Patricia Shiu, the Director of the Office of Federal Contract Compliance Programs (OFCCP), recently spoke at the National Industry Liaison Group conference in New Orleans, where she laid out the agency’s commitment to fighting discrimination. The agency is in the midst of writing new rules on multiple fronts, all with an eye toward increasing enforcement. Areas of focus include:
More staff and better training: The OFCCP’s staff has increased by 35 percent in the past two years. The agency also held a national training camp for the nearly 200 new compliance officers that they hired in the last two years.
Coordinating with other agencies: OFCCP is collaborating with the U.S. Equal Employment Opportunity Commission and the Department of Justice to share information and assist each other in enforcement.
Strengthening veterans regulations: Agency staff are reviewing public comments on the recent proposals to significantly expand federal contractors’ affirmative action obligation to military veterans. Vigilant commented on behalf of our members.
Strengthening disabilities regulations: Within the next few weeks, the agency expects to release proposed regulations that would completely revamp the affirmative action rules for employment of people with disabilities. Vigilant commented in response to the agency’s preliminary request for input.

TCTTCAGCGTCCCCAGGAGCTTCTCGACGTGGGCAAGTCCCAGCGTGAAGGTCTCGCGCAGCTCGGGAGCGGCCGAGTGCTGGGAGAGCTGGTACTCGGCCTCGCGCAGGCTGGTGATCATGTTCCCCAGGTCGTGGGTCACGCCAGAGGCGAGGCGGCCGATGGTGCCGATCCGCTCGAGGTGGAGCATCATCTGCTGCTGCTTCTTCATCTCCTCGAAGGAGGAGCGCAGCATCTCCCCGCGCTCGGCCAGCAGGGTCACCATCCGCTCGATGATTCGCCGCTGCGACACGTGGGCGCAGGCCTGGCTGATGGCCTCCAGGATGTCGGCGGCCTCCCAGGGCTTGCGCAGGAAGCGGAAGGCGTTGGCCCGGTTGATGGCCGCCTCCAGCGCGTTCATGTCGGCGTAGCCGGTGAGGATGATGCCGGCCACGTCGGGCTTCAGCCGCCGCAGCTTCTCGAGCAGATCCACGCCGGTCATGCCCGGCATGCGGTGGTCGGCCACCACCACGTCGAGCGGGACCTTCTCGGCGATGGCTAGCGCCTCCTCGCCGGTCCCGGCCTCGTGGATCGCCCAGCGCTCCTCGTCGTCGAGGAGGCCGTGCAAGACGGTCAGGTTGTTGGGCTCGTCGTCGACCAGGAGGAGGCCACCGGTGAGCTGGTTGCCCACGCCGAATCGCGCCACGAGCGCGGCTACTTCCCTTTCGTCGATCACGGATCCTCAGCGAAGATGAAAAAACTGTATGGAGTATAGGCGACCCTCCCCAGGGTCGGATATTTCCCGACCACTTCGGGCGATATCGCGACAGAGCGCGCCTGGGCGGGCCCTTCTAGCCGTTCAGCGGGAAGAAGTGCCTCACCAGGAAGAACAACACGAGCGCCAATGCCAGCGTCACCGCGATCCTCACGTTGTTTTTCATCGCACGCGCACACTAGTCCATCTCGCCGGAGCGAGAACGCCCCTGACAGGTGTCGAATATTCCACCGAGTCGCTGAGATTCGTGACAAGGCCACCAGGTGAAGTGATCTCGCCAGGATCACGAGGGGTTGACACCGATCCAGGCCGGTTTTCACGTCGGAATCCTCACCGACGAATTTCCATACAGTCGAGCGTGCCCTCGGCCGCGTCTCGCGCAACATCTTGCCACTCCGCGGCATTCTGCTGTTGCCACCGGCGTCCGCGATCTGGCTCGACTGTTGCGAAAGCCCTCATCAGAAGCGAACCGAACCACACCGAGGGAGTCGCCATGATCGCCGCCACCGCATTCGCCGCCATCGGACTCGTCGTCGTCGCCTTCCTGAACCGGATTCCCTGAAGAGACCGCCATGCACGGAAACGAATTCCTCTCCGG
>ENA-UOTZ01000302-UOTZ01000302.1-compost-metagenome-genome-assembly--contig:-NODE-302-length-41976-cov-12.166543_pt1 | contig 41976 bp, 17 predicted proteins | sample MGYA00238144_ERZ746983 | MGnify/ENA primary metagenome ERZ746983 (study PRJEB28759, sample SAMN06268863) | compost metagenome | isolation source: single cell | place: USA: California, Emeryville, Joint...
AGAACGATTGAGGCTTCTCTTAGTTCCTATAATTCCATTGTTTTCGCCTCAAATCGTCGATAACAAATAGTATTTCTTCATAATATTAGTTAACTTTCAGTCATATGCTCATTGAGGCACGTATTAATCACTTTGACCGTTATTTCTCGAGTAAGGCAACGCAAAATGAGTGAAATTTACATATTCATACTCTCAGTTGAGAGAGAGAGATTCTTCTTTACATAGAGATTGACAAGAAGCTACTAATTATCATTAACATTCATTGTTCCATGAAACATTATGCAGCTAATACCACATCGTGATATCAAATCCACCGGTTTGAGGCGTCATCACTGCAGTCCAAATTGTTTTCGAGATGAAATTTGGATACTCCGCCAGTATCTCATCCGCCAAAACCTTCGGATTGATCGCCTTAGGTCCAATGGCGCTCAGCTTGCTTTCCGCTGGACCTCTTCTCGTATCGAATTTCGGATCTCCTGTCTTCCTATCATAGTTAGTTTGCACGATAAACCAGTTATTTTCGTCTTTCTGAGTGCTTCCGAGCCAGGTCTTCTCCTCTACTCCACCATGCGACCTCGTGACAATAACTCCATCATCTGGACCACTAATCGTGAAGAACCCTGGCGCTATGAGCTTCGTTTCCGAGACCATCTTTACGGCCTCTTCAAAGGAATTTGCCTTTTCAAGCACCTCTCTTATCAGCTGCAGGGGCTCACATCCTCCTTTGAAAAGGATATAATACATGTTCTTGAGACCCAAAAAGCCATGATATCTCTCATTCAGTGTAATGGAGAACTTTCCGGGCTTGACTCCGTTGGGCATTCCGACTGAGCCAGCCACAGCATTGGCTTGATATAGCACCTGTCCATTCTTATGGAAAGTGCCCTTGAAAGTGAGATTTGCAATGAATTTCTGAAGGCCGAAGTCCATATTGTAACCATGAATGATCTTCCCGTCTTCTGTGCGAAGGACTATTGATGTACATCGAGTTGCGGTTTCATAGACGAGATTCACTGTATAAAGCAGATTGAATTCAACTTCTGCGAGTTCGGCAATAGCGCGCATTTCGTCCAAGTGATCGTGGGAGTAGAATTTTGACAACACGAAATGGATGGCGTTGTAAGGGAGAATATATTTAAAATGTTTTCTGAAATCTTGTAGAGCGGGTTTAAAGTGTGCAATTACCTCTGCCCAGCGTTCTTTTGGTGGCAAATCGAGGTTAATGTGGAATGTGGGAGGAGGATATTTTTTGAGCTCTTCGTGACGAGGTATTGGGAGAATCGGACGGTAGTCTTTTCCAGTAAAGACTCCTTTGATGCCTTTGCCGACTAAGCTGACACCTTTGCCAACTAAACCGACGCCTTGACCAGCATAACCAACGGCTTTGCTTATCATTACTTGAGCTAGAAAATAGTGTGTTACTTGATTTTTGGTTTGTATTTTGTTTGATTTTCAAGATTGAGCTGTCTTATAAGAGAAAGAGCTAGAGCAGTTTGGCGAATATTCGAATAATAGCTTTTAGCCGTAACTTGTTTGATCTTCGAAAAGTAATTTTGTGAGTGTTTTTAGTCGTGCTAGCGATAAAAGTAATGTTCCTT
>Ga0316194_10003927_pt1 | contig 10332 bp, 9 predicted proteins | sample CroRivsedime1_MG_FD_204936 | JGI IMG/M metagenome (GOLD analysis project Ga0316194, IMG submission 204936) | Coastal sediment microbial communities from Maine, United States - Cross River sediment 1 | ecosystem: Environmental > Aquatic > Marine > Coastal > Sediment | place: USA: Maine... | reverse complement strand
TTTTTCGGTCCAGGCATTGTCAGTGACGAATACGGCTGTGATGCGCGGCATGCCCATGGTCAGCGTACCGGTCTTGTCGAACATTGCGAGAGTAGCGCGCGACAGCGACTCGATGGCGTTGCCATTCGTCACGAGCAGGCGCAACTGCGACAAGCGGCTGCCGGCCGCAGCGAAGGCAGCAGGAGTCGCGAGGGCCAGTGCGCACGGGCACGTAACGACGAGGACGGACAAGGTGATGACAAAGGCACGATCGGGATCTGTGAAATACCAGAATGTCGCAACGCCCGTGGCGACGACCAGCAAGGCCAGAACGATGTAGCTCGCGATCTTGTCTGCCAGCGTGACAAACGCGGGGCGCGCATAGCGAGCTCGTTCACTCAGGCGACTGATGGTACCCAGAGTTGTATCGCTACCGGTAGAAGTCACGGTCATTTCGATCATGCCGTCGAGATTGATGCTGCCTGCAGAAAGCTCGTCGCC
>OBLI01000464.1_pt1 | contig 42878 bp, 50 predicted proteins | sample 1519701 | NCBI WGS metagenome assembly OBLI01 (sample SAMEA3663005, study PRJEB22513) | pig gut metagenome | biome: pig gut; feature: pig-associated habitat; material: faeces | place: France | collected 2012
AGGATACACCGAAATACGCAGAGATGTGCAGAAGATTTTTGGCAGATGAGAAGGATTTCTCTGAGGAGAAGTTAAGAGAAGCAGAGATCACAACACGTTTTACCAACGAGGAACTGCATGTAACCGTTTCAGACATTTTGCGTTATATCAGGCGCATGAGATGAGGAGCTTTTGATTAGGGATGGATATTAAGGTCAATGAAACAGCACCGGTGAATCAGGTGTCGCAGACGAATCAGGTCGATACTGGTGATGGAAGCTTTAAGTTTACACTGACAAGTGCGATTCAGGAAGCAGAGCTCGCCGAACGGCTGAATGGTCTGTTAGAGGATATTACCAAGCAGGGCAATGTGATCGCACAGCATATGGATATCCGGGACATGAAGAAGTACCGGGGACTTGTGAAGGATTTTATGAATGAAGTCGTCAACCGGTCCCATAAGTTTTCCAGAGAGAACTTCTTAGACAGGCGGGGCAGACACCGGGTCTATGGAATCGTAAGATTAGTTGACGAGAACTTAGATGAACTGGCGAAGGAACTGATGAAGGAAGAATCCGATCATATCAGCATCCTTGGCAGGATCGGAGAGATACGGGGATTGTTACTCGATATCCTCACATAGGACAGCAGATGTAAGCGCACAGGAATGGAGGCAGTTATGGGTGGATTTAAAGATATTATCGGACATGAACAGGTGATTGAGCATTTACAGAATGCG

New compensation survey: The much-maligned EO Survey that was discontinued in 2006 is expected to resurface in a new form. The agency is committed to developing a mandatory compensation survey that will help them look for patterns of pay discrimination on the basis of race/ethnicity or gender.
Updating construction industry regulations: These regulations haven’t changed since 1980. The OFCCP plans to propose new methods of establishing affirmative action goals and bring the rules up to date with current practices in the construction industry.
Eliminating sex discrimination: These regulations are even dustier, as they have been unchanged since 1978. The agency plans to update its sex discrimination guidelines to reflect modern workplace opportunities for women.
Tips: If you are an employer with covered federal contracts, make sure your affirmative action plan (AAP) isn’t just sitting on a shelf, ignored. The OFCCP is ramping up its expectations of employers, so you need to step up your compliance efforts accordingly. Contact your Vigilant affirmative action representative if you have questions or need our assistance in preparing your written affirmative action plans.
This website presents general information in nontechnical language. This information is not legal advice. Before applying this information to a specific management decision, consult Vigilant or legal counsel.